In business, MVP stands for Minimum Viable Product. It means building the simplest, leanest version of a product, using as few resources as possible to deliver the idea's main value proposition. Thus, it is possible to validate the product before its launch.
An MVP isn’t special, so continue improving on your problem until it can eventually be resolved. In the video, YC CEO and Partner Michael Seibel shares his approach to building an MVP and getting its first users as a pre-launch startup.
An MVP is a product with enough features to attract early-adopter customers and validate a product idea early in the product development cycle. In industries such as software, the MVP can help the product team receive user feedback as quickly as possible to iterate and improve the product.
Getting a tech startup off the ground is an exciting time for any founder. During the set-up phase, it is likely to hear the term ‘MVP’ being used in relation to product development. But what exactly does this MVP abbreviation stand for? And how does it relate to the early stages of founding, developing and growing a startup business?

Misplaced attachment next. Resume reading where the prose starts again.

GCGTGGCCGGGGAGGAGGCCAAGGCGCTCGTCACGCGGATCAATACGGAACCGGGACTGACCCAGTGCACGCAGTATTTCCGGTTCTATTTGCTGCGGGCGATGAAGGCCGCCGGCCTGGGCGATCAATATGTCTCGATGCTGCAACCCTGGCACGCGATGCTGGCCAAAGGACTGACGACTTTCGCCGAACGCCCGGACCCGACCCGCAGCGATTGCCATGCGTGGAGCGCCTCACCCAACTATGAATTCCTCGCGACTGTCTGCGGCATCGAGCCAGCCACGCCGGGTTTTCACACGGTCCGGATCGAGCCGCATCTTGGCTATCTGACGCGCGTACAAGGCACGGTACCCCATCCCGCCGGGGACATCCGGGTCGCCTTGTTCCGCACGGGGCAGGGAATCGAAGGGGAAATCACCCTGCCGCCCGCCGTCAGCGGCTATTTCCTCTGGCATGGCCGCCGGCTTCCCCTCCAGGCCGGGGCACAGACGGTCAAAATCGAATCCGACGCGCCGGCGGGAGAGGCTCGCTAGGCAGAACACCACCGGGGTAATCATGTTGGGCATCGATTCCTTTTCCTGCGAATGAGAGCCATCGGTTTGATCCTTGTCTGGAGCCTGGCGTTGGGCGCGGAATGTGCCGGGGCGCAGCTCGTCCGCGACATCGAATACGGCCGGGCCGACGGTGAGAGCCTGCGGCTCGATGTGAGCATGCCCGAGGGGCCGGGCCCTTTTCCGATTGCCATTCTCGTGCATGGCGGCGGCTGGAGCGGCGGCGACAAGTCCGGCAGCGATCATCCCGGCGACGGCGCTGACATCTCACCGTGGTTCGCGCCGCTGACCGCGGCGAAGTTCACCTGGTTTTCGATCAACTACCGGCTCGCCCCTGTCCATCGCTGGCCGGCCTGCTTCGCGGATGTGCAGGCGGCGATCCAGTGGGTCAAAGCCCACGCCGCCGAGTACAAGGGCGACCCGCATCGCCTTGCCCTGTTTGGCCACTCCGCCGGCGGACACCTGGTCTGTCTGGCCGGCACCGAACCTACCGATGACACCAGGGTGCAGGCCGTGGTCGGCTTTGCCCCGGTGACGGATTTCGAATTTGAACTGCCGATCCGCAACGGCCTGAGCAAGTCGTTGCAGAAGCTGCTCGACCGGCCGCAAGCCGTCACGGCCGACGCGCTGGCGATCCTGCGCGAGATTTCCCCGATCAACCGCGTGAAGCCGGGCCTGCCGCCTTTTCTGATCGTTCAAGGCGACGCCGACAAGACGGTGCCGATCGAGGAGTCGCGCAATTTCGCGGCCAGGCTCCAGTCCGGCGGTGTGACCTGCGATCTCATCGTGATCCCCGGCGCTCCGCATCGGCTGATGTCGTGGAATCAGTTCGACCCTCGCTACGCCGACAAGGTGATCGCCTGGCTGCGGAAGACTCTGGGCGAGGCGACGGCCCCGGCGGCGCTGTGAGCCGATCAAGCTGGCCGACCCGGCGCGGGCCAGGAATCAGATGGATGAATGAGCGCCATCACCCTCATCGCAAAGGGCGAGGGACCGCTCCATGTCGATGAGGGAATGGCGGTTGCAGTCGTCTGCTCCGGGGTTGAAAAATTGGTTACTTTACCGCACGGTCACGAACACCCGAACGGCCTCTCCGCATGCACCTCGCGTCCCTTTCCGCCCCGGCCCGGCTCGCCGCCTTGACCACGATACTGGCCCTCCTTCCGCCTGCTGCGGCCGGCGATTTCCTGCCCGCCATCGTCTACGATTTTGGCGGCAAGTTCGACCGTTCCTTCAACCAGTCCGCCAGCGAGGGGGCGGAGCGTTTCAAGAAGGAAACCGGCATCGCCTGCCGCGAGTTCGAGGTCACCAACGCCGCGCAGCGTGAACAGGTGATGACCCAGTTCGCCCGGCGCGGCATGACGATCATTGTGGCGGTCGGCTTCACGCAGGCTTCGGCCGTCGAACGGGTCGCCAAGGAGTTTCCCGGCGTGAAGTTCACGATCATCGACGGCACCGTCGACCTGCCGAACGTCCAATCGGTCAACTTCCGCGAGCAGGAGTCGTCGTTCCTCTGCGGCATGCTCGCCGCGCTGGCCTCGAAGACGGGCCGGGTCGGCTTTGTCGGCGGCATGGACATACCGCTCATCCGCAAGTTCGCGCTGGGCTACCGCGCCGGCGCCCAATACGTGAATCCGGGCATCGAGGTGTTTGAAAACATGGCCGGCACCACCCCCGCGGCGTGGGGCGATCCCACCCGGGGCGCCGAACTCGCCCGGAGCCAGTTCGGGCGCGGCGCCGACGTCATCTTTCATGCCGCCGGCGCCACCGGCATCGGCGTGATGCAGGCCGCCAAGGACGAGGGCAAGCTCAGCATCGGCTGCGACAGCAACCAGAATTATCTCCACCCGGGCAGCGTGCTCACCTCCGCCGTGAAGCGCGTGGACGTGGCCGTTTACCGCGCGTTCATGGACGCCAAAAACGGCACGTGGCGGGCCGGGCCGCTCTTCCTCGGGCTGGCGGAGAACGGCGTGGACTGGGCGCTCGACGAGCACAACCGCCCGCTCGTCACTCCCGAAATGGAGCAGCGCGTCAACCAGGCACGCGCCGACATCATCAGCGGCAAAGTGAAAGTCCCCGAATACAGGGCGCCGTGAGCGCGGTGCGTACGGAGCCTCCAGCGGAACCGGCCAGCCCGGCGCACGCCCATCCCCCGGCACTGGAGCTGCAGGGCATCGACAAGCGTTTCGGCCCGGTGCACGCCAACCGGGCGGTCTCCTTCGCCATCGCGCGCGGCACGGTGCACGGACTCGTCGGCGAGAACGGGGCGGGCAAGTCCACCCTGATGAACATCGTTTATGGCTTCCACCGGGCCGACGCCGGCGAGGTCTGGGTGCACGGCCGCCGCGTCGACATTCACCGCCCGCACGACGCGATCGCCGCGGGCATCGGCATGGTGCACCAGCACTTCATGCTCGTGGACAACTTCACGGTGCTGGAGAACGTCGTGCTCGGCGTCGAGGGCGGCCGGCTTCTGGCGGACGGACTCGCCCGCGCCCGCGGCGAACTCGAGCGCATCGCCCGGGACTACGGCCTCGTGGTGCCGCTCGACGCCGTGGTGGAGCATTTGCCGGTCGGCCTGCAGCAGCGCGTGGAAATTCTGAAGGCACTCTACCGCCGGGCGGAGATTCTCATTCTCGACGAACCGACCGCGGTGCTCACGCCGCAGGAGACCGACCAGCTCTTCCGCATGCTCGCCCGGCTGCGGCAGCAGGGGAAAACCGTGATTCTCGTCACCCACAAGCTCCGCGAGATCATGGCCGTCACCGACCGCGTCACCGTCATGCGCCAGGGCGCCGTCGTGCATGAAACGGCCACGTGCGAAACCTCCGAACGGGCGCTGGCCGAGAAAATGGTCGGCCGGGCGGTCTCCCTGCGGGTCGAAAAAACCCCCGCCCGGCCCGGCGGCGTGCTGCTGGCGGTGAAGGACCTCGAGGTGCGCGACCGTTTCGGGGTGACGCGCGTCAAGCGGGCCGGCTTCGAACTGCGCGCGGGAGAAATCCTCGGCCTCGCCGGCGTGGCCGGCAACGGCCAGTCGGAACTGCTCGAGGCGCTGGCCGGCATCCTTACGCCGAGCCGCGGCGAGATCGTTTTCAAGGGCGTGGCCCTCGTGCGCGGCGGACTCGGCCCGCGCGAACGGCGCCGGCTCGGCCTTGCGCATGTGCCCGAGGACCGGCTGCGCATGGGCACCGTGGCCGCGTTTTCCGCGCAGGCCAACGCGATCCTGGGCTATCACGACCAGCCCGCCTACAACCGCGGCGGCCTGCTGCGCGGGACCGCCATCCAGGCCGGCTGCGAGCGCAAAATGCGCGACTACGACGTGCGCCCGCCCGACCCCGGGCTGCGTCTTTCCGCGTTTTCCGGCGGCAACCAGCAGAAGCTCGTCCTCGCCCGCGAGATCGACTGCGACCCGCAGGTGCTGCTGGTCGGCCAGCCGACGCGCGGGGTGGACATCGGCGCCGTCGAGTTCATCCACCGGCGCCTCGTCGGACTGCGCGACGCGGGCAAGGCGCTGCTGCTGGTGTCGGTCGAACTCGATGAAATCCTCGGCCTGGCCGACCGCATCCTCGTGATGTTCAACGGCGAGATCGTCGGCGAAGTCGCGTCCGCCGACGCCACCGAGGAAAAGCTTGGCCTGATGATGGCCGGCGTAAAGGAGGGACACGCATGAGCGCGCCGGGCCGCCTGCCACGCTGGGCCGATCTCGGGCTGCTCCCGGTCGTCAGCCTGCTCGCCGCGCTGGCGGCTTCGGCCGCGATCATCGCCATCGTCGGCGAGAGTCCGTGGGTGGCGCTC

In relation to setting up a startup there are always plenty of buzzwords in the startup world, and nowhere more so than the technology sector. So why is ‘MVP’ an important term to add to your startup wordlist? MVP is a concept that comes from a book called ‘The Lean Startup’ by Eric Reis and the basic principle is relatively simple.
Rather than putting huge amounts of time into creating a detailed business plan and painstakingly carving out and sculpting the perfect product, you should put that time into determining what the minimum requirements are to get a product out there in the marketplace – something people will use and eventually be prepared to pay for.
Another great video to watch comes from YC partner Kat Mañalac about how to launch again and again until results are achieved. An MVP will test the product's potential for this through app engagement, longevity and lifetime value. With a Minimum Viable Product, you can gather data and insights on how users interact with your product to assess how quickly they understand its purpose and flow.
Prof. Carl Boniface